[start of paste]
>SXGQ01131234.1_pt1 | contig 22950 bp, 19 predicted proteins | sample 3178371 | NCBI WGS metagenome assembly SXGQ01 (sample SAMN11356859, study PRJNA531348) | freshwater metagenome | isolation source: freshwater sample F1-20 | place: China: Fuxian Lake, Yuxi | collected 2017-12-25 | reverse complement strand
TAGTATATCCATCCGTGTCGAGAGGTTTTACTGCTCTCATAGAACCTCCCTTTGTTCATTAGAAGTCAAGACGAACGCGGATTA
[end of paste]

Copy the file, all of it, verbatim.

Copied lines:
>SXGQ01131234.1_pt1 | contig 22950 bp, 19 predicted proteins | sample 3178371 | NCBI WGS metagenome assembly SXGQ01 (sample SAMN11356859, study PRJNA531348) | freshwater metagenome | isolation source: freshwater sample F1-20 | place: China: Fuxian Lake, Yuxi | collected 2017-12-25 | reverse complement strand
TAGTATATCCATCCGTGTCGAGAGGTTTTACTGCTCTCATAGAACCTCCCTTTGTTCATTAGAAGTCAAGACGAACGCGGATTA